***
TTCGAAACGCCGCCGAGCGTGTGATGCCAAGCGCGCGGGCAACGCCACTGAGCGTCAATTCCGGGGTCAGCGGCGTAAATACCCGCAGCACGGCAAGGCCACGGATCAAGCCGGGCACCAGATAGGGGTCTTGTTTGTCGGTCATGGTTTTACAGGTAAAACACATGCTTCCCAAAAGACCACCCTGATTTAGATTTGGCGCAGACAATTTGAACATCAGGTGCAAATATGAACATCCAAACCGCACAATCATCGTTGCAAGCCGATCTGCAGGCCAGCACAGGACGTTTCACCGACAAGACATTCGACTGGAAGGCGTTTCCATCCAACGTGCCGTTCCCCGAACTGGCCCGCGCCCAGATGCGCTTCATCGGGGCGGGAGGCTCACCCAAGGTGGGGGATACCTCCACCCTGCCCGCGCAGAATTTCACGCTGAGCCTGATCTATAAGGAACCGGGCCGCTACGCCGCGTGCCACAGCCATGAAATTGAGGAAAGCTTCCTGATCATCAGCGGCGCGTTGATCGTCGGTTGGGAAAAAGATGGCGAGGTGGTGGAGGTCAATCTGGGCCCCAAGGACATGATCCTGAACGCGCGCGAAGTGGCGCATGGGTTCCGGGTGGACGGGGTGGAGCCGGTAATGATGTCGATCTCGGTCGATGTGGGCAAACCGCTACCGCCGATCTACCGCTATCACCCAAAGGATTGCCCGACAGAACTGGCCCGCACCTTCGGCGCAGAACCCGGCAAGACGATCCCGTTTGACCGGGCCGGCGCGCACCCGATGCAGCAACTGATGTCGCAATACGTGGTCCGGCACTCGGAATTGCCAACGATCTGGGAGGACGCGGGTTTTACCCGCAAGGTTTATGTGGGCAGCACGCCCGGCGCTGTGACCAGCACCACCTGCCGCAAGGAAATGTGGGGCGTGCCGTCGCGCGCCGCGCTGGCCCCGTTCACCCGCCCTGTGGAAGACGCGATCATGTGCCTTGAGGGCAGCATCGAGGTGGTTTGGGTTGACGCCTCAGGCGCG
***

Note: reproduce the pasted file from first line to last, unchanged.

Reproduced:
TTCGAAACGCCGCCGAGCGTGTGATGCCAAGCGCGCGGGCAACGCCACTGAGCGTCAATTCCGGGGTCAGCGGCGTAAATACCCGCAGCACGGCAAGGCCACGGATCAAGCCGGGCACCAGATAGGGGTCTTGTTTGTCGGTCATGGTTTTACAGGTAAAACACATGCTTCCCAAAAGACCACCCTGATTTAGATTTGGCGCAGACAATTTGAACATCAGGTGCAAATATGAACATCCAAACCGCACAATCATCGTTGCAAGCCGATCTGCAGGCCAGCACAGGACGTTTCACCGACAAGACATTCGACTGGAAGGCGTTTCCATCCAACGTGCCGTTCCCCGAACTGGCCCGCGCCCAGATGCGCTTCATCGGGGCGGGAGGCTCACCCAAGGTGGGGGATACCTCCACCCTGCCCGCGCAGAATTTCACGCTGAGCCTGATCTATAAGGAACCGGGCCGCTACGCCGCGTGCCACAGCCATGAAATTGAGGAAAGCTTCCTGATCATCAGCGGCGCGTTGATCGTCGGTTGGGAAAAAGATGGCGAGGTGGTGGAGGTCAATCTGGGCCCCAAGGACATGATCCTGAACGCGCGCGAAGTGGCGCATGGGTTCCGGGTGGACGGGGTGGAGCCGGTAATGATGTCGATCTCGGTCGATGTGGGCAAACCGCTACCGCCGATCTACCGCTATCACCCAAAGGATTGCCCGACAGAACTGGCCCGCACCTTCGGCGCAGAACCCGGCAAGACGATCCCGTTTGACCGGGCCGGCGCGCACCCGATGCAGCAACTGATGTCGCAATACGTGGTCCGGCACTCGGAATTGCCAACGATCTGGGAGGACGCGGGTTTTACCCGCAAGGTTTATGTGGGCAGCACGCCCGGCGCTGTGACCAGCACCACCTGCCGCAAGGAAATGTGGGGCGTGCCGTCGCGCGCCGCGCTGGCCCCGTTCACCCGCCCTGTGGAAGACGCGATCATGTGCCTTGAGGGCAGCATCGAGGTGGTTTGGGTTGACGCCTCAGGCGCG